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Malawi's Catholic bishops meet with Pope Francis in 2015.

LILONGWE, Malawi (LifeSiteNews) — The Episcopal Conference of Malawi issued a directive on Tuesday forbidding the blessing of same-sex unions in the wake of confusion over a Vatican declaration allowing blessings “for couples of the same sex.”

An official declaration by the Malawi bishops’ conference states that “to avoid creating confusion among the faithful we direct that for pastoral reasons, blessings of any kind and for same sex unions of any kind, are not permitted in Malawi.”

On Monday, December 18, Pope Francis and Cardinal Victor Manuel Fernández issued Fiducia Supplicans, which allows “blessings for couples in irregular situations and for couples of the same sex” in contradiction to the unchangeable Catholic teaching that the Church cannot bless sinful relationships.

While Fernández makes clear in the document that such blessings must not be construed as blessings “proper to the sacrament of marriage,” he admits that the text’s “theological reflection, based on the pastoral vision of Pope Francis, implies a real development from what has been said about blessings in the Magisterium and the official texts of the Church.”

In 2021, the CDF stated clearly that the Church does not have the “power to give the blessing to unions of persons of the same sex.”

The CDF stated that it is “not licit to impart a blessing on relationships, or partnerships, even stable, that involve sexual activity outside of marriage (i.e., outside the indissoluble union of a man and a woman open in itself to the transmission of life), as is the case of the unions between persons of the same sex.”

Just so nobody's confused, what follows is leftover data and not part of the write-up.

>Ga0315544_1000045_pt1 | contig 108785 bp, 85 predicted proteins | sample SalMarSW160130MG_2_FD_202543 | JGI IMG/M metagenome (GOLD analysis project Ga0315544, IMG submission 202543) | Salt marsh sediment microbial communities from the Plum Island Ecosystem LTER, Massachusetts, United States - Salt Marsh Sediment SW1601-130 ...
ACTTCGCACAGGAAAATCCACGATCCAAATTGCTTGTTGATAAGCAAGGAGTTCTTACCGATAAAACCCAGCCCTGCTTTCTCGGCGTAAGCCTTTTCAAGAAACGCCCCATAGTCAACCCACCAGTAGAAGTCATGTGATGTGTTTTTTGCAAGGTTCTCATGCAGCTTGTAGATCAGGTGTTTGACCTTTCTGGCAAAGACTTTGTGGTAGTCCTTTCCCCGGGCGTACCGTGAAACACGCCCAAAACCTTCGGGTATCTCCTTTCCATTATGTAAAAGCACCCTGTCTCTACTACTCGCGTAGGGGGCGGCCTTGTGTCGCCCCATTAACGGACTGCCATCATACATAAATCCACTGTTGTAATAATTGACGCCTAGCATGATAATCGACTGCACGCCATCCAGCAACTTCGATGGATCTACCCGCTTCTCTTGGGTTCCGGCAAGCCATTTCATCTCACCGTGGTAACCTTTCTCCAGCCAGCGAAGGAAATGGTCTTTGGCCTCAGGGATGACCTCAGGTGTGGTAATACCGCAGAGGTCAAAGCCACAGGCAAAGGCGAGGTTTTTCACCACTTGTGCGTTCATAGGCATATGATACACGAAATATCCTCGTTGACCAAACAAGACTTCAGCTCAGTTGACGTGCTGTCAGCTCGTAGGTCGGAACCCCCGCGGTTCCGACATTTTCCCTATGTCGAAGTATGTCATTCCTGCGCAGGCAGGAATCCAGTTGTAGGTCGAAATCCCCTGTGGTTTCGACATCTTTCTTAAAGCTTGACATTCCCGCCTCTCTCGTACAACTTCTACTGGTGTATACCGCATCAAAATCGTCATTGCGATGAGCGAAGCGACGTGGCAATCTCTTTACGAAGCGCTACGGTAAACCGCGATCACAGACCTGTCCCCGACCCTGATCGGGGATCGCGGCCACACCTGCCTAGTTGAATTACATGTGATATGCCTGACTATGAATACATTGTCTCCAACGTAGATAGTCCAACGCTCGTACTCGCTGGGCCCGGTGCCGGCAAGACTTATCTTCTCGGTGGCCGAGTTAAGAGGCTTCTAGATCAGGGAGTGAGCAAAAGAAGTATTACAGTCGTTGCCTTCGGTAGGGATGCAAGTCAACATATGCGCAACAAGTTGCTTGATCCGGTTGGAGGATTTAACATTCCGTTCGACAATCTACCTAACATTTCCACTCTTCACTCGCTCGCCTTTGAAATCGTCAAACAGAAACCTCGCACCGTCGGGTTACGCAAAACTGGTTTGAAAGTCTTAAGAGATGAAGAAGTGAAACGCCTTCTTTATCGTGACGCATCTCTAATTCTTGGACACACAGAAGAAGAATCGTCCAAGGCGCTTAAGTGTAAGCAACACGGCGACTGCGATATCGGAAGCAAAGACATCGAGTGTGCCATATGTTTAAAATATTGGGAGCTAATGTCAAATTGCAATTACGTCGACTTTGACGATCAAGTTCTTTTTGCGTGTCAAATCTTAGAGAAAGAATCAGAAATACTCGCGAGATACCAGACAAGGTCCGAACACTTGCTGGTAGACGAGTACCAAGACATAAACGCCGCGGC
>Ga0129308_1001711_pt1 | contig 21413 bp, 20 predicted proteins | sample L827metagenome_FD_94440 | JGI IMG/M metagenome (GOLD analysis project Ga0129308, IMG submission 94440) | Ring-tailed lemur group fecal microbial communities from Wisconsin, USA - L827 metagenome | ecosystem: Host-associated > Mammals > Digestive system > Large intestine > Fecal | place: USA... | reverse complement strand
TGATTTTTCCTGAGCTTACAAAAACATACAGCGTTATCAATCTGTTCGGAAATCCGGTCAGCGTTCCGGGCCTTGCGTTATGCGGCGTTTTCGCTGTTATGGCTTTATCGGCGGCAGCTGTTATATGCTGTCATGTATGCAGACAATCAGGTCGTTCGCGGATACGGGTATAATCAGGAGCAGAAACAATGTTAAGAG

While the Episcopal Conference of Malawi stressed that Fiducia Supplicans is “NOT about the blessing of same sex unions” but rather the blessings of individuals “regardless of their state,” Fernandez emphasized in the Vatican declaration that the blessings he addresses are imparted to relationships in particular.

In paragraph 31 of the text, Fernández writes that:

Within the horizon outlined here is the possibility of blessings of couples in irregular situations and of same-sex couples, the form of which should not find any ritual fixation on the part of ecclesial authorities, in order not to produce confusion with the blessing proper to the sacrament of marriage.

In these cases, a blessing is imparted that not only has ascending value but is also the invocation of a descending blessing from God Himself on those who, recognizing themselves to be destitute and in need of His help, do not claim legitimacy of their own status, but beg that all that is true, good, and humanly valid in their lives and relationships be invested, healed and elevated by the presence of the Holy Spirit. 

These forms of blessing express a supplication to God to grant those aids that come from the impulses of His Spirit – what classical theology calls ‘present graces’ – so that human relationships may mature and grow in fidelity to the Gospel message, free themselves from their imperfections and frailties, and express themselves in the ever-increasing dimension of divine love.

Fernández’s suggestion that there is “good” in same-sex relationships also defies the reality of such relationships as gravely morally sinful. 

In his first letter to the Corinthians, St. Paul states that homosexual actions are sinful, explaining that “neither fornicators, nor idolaters, nor adulterers” will “inherit the kingdom of God,” but rather, according to his letter to the Romans, those who practice homosexuality will receive “in their own persons the due penalty for their error.”